Twenty-thousand years ago, the little San Jose River meandered across the valley that had formed between the western Coast Range Mountains and low mountains to the east.
The river didn’t empty into the Pacific Ocean until it reached the shores of the Farallon Islands, 20 miles to the west of what would someday, geologically, be the future Golden Gate opening to the Bay. Less than 10,000 years ago, a large migration of Homo sapiens (modern man) was able to take place from Asia to the North American continent across a land bridge that had been exposed when ocean levels dropped, the water having been stored in great ice-sheets and glaciers.
The inquisitive nature of this new immigrant drew him over the continent, allowing him to develop tools and survival skills. Slowly these people pushed southward and spread across the plains and mountains. Some of them finally arrived at the valley where the San Jose River had flowed 10,000 years before, but was now drowned by the waters that had flowed out of the melting glaciers. These hunter-gatherers found in the area between San Francisco and Monterey a cornucopia of food, requiring very little effort to secure, fresh water in abundance and a climate they could survive in. Paradise found.
The mud flats were breeding grounds for waterfowl, since the tides provided brine shrimp and other microorganisms upon which the birds could feed. Oysters, mussels and clams were plentiful along the shore, as were steelhead trout and salmon. Great mounds of shells were found later, some 30 feet deep.
Ducks by the thousands used the marshes for nesting and both birds and eggs were on the Ohlone’s menu. The Indian’s main hunting weapon was a bow and arrow, tipped with flint or obsidian. Deer were abundant, as well as rabbits and coyotes. All parts of a hunted animal were used, meat, skin, bones, nothing was wasted. And the animal was respected and thanked for its sacrifice. Thousands of grizzly bears were everywhere, dangerous and to be avoided. Now there are none, unless you count the one on California’s flag.
Acorns were an important staple of the Indian’s daily diet. The women prepared them by pounding them into a flour, then leaching out the bitter tannins with water. Finally they cooked the flour with more water, making a kind of gruel or soup. Pine nuts and berries were gathered and eaten, as well as roots of some plants. The women were expert and artistically creative basket weavers, the baskets used for storage of food stuffs and other necessities. Some baskets were woven so tightly and expertly, they could hold water.
Abundant tule reeds growing on the Bay flats and marshes provided material for dwellings and for small boats. To build their homes, bundles of tule rush were fastened onto a framework of willow poles. Ranging in size from 6 feet to 20 feet in diameter, the shelters could hold one or two families, up to 12 people. The Ohlone Indians spent most of their day outdoors, hunting, fishing, preparing food and caring for the children. They migrated seasonally from the Bay to the foot of the oak-covered western hills, following their food supplies. They abandoned their tule homes and built new ones. No loans, no foreclosures, no moving companies. (The women did the heavy lifting).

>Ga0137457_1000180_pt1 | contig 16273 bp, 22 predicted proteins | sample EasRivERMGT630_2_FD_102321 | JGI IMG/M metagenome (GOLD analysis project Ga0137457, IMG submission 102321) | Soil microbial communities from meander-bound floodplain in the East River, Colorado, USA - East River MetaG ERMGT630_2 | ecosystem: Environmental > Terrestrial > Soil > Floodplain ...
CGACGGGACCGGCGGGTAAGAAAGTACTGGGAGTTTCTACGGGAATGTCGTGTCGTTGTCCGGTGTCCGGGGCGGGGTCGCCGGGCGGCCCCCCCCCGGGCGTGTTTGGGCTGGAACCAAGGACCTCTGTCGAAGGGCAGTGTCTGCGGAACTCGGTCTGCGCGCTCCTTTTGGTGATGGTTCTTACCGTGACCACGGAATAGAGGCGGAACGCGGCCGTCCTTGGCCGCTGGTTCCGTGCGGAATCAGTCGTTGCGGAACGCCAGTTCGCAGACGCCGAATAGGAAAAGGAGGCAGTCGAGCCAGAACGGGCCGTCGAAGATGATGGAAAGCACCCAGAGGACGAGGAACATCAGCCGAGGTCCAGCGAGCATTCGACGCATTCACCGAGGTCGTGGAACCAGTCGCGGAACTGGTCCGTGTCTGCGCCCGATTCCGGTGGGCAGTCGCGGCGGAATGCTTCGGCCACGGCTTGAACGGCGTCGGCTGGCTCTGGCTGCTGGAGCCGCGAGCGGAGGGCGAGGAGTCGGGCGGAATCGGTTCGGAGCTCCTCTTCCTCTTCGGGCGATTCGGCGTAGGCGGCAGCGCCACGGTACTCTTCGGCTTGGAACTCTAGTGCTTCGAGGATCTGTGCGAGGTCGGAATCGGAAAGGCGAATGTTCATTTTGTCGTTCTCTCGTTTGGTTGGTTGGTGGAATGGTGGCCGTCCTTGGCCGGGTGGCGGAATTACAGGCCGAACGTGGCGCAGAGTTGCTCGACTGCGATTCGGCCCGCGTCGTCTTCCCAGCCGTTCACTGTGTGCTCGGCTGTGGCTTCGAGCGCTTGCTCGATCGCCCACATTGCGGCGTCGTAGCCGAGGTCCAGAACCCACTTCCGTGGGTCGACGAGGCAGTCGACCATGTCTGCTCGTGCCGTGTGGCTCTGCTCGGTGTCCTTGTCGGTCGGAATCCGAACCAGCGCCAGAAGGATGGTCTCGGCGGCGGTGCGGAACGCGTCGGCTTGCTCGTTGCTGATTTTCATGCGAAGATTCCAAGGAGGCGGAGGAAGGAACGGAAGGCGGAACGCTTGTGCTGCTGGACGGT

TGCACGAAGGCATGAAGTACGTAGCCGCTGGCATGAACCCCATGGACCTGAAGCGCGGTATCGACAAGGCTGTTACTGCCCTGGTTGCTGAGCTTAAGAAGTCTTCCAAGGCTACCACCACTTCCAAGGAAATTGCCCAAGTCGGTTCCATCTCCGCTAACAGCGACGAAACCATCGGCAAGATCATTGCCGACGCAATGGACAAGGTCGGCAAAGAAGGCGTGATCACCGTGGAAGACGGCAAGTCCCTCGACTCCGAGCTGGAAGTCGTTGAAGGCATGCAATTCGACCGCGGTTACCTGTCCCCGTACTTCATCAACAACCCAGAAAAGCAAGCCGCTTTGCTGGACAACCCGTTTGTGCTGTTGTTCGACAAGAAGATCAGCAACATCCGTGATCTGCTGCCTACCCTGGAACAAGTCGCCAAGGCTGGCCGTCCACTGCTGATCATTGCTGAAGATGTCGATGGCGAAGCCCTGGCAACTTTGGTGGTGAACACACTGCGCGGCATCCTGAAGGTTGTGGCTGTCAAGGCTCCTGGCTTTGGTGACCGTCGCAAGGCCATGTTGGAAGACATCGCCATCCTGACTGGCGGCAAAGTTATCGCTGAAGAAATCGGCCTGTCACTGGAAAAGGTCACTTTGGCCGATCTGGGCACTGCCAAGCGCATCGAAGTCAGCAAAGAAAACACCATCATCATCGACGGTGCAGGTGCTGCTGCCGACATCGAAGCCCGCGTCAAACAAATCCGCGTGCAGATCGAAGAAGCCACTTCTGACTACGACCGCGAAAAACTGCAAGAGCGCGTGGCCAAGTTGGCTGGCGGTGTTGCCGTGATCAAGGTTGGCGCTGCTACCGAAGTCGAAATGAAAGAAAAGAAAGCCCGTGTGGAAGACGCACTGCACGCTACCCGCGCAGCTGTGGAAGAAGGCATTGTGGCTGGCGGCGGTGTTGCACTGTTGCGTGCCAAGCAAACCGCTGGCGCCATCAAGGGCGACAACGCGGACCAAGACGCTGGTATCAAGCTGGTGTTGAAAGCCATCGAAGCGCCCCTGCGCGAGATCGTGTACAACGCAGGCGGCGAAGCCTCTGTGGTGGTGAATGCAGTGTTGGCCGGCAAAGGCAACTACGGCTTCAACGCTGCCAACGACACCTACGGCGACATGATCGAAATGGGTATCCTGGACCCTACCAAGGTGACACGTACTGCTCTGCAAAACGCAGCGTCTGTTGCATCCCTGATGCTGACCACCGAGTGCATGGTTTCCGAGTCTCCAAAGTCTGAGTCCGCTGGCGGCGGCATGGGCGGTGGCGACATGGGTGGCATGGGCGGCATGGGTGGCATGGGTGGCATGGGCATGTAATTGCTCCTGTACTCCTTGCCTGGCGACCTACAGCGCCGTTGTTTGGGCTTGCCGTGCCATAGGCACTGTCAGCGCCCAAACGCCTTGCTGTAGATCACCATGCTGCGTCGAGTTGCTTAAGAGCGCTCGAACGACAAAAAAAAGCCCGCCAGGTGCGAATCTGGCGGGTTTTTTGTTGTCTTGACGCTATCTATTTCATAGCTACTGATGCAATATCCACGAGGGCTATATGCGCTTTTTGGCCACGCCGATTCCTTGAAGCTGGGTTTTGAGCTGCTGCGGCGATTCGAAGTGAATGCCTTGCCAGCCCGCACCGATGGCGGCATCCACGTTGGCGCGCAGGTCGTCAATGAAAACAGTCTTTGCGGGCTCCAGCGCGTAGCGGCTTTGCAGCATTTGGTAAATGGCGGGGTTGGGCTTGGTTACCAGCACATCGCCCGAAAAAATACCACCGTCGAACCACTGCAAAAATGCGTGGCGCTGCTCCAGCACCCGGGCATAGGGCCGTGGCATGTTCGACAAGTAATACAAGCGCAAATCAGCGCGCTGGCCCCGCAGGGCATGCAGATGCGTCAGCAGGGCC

The Spanish called these Indians Costenos. It was later mispronounced as Costanos, and then in error again as Costanoan. Finally they were called Ohlones. The Indians themselves never used these names. Each of the 40-some tribes had its own name and shared about a dozen similar languages among them. There was a complex network of trading and social interaction, intermarriage, competition and rivalry. There were squabbles, but it was primarily a peaceful coexistence.
The tribes lived in bountiful isolation for thousands of years, until the 1770s when Europeans suddenly appeared, bringing guns and germs. The Indians were terrorized at first, then remembered their manners and welcomed the newcomers as guests. Gifts were exchanged. Between 1770 and 1797, the Franciscan order of monks set up six missions. Believing it was their God-given duty to convert the savages to Christianity, they forced the Indians into the missions, keeping them virtual prisoners. Hundreds died from new illnesses and harsh treatment. Many succumbed to depression, longing for their own way of life.
With guns, the Spanish slaughtered much of the wildlife, often just for sport, until entire species were decimated. For some 60 years, the Ohlone were subjugated, long enough to destroy their spirits and their way of life. The incredible artistry of the basket weavers was all but lost. Only about 12 examples remain. There is one basket in the Smithsonian. The last Ohlone who understood their language died in 1935. Paradise lost.
While it is estimated that 10,000 Ohlones lived between Monterey and San Francisco in the early 1700s, probably only a few dozen lived at ay one time in the immediate area of San Bruno, Millbrae and South San Francisco. In the 1960s, an Ohlone settlement was excavated by Emile Hons of San Bruno in the flat expanse below the present Interstate 280/380 interchange in the Crestmoor Canyon area.
This archeological dig on the banks of the Crestmoor Creek in late 1969 and early 1970 uncovered hard-packed mud and clay house foundations, fragments of primitive utensils and other artifacts. Artifacts were also discovered near San Bruno Creek (San Bruno Senior Center), as well as a burial ground near the present site of the senior citizens building on Crystal Springs Road. Many of these artifacts are displayed in a small museum on the Junipero Serra County Park grounds.
For further information, there is an excellent book entitled The Ohlone Way: Indian Life in the San Francisco-Monterey Bay Area, written by Malcolm Margolin and illustrated by Michael Harney, published by Heyday Books, Berkeley. ISBN:0-930588-01-0